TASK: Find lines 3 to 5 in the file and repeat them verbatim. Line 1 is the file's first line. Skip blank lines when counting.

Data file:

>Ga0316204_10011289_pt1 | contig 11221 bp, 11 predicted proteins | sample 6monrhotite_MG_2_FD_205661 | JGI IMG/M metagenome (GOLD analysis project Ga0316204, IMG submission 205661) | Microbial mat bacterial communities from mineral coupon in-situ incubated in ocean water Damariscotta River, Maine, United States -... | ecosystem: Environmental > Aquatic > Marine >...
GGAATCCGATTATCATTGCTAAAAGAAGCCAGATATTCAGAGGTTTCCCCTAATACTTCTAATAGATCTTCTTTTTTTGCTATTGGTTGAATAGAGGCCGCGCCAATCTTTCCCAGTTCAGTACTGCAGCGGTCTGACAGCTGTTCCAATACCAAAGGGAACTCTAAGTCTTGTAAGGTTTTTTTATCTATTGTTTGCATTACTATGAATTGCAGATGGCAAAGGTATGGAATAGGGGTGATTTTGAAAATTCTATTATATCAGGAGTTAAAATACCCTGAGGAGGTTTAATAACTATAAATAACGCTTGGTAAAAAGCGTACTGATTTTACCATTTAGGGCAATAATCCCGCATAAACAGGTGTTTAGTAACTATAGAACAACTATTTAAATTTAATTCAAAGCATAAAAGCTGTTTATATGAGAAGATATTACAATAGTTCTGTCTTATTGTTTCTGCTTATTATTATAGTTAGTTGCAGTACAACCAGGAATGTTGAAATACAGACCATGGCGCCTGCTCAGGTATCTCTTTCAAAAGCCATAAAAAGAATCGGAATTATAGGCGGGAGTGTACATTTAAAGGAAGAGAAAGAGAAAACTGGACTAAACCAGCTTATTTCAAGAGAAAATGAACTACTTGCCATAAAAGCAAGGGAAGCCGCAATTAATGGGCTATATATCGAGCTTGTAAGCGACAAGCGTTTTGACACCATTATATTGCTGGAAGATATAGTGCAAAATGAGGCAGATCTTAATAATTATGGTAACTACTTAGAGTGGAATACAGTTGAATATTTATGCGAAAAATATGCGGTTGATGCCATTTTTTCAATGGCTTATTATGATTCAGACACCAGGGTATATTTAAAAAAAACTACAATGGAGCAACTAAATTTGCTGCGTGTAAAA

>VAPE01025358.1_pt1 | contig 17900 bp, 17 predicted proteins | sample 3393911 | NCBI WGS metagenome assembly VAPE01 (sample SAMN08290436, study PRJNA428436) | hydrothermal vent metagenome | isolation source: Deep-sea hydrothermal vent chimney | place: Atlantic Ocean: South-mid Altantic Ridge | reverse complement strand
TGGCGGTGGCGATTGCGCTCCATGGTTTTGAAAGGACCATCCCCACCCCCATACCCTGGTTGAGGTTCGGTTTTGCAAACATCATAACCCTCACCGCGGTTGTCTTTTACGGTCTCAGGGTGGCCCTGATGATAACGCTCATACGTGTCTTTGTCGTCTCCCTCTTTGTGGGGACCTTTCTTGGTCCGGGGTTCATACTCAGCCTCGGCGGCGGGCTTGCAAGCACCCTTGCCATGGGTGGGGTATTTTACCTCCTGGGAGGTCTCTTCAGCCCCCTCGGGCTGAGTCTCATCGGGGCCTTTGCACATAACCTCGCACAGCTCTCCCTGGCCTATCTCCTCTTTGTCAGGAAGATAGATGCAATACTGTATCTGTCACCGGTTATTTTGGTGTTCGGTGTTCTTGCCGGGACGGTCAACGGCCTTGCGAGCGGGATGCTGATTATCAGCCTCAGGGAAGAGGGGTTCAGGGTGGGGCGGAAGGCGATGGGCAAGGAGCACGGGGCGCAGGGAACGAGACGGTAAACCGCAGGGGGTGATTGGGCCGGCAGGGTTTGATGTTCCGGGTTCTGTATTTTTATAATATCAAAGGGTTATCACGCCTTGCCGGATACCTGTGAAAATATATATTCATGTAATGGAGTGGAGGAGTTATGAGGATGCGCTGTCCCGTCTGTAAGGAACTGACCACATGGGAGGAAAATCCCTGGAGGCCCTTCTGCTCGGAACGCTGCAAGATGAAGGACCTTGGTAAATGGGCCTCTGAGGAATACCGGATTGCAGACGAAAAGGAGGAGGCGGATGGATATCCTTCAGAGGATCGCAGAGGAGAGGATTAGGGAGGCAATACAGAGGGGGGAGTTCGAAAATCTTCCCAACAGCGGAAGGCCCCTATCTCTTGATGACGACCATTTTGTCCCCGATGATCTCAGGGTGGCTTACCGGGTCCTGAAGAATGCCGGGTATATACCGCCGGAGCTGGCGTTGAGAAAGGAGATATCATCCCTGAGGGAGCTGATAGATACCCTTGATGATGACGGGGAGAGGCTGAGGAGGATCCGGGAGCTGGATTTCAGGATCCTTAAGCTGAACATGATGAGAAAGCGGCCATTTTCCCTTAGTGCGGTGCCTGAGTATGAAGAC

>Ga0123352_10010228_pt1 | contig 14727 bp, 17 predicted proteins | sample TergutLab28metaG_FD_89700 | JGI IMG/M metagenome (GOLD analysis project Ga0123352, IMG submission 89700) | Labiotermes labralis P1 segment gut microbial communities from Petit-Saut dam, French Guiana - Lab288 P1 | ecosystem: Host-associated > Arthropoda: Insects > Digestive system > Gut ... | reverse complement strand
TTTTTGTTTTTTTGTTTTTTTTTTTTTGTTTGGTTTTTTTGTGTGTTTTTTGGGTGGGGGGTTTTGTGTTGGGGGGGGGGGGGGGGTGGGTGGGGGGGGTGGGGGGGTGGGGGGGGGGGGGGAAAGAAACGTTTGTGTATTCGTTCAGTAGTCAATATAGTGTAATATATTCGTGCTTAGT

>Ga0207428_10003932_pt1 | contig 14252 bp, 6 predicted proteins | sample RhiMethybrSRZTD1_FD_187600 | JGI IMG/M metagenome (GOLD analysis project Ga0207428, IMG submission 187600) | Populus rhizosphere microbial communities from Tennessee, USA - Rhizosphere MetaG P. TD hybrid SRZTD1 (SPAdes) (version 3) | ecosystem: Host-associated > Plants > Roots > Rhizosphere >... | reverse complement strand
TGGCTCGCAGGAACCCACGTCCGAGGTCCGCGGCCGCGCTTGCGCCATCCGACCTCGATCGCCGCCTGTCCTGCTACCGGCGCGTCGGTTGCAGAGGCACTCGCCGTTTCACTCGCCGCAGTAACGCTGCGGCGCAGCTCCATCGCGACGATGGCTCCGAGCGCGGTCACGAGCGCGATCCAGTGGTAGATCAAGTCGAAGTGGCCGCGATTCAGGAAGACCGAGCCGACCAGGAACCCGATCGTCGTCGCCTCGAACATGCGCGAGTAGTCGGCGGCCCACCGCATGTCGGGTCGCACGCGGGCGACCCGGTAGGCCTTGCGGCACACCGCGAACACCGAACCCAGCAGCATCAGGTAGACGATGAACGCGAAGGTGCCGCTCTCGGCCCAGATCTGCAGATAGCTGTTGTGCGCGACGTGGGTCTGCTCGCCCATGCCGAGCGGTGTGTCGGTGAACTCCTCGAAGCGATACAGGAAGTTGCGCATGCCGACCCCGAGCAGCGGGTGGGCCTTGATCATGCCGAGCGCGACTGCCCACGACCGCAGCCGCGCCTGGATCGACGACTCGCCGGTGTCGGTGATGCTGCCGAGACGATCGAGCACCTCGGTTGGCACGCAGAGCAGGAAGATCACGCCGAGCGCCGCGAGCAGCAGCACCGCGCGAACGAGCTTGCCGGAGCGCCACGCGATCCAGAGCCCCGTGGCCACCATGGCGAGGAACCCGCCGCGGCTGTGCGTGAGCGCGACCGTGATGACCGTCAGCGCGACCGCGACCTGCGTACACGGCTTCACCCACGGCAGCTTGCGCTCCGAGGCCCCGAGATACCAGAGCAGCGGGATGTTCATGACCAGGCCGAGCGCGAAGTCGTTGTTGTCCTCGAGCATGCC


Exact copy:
>VAPE01025358.1_pt1 | contig 17900 bp, 17 predicted proteins | sample 3393911 | NCBI WGS metagenome assembly VAPE01 (sample SAMN08290436, study PRJNA428436) | hydrothermal vent metagenome | isolation source: Deep-sea hydrothermal vent chimney | place: Atlantic Ocean: South-mid Altantic Ridge | reverse complement strand
TGGCGGTGGCGATTGCGCTCCATGGTTTTGAAAGGACCATCCCCACCCCCATACCCTGGTTGAGGTTCGGTTTTGCAAACATCATAACCCTCACCGCGGTTGTCTTTTACGGTCTCAGGGTGGCCCTGATGATAACGCTCATACGTGTCTTTGTCGTCTCCCTCTTTGTGGGGACCTTTCTTGGTCCGGGGTTCATACTCAGCCTCGGCGGCGGGCTTGCAAGCACCCTTGCCATGGGTGGGGTATTTTACCTCCTGGGAGGTCTCTTCAGCCCCCTCGGGCTGAGTCTCATCGGGGCCTTTGCACATAACCTCGCACAGCTCTCCCTGGCCTATCTCCTCTTTGTCAGGAAGATAGATGCAATACTGTATCTGTCACCGGTTATTTTGGTGTTCGGTGTTCTTGCCGGGACGGTCAACGGCCTTGCGAGCGGGATGCTGATTATCAGCCTCAGGGAAGAGGGGTTCAGGGTGGGGCGGAAGGCGATGGGCAAGGAGCACGGGGCGCAGGGAACGAGACGGTAAACCGCAGGGGGTGATTGGGCCGGCAGGGTTTGATGTTCCGGGTTCTGTATTTTTATAATATCAAAGGGTTATCACGCCTTGCCGGATACCTGTGAAAATATATATTCATGTAATGGAGTGGAGGAGTTATGAGGATGCGCTGTCCCGTCTGTAAGGAACTGACCACATGGGAGGAAAATCCCTGGAGGCCCTTCTGCTCGGAACGCTGCAAGATGAAGGACCTTGGTAAATGGGCCTCTGAGGAATACCGGATTGCAGACGAAAAGGAGGAGGCGGATGGATATCCTTCAGAGGATCGCAGAGGAGAGGATTAGGGAGGCAATACAGAGGGGGGAGTTCGAAAATCTTCCCAACAGCGGAAGGCCCCTATCTCTTGATGACGACCATTTTGTCCCCGATGATCTCAGGGTGGCTTACCGGGTCCTGAAGAATGCCGGGTATATACCGCCGGAGCTGGCGTTGAGAAAGGAGATATCATCCCTGAGGGAGCTGATAGATACCCTTGATGATGACGGGGAGAGGCTGAGGAGGATCCGGGAGCTGGATTTCAGGATCCTTAAGCTGAACATGATGAGAAAGCGGCCATTTTCCCTTAGTGCGGTGCCTGAGTATGAAGAC

>Ga0123352_10010228_pt1 | contig 14727 bp, 17 predicted proteins | sample TergutLab28metaG_FD_89700 | JGI IMG/M metagenome (GOLD analysis project Ga0123352, IMG submission 89700) | Labiotermes labralis P1 segment gut microbial communities from Petit-Saut dam, French Guiana - Lab288 P1 | ecosystem: Host-associated > Arthropoda: Insects > Digestive system > Gut ... | reverse complement strand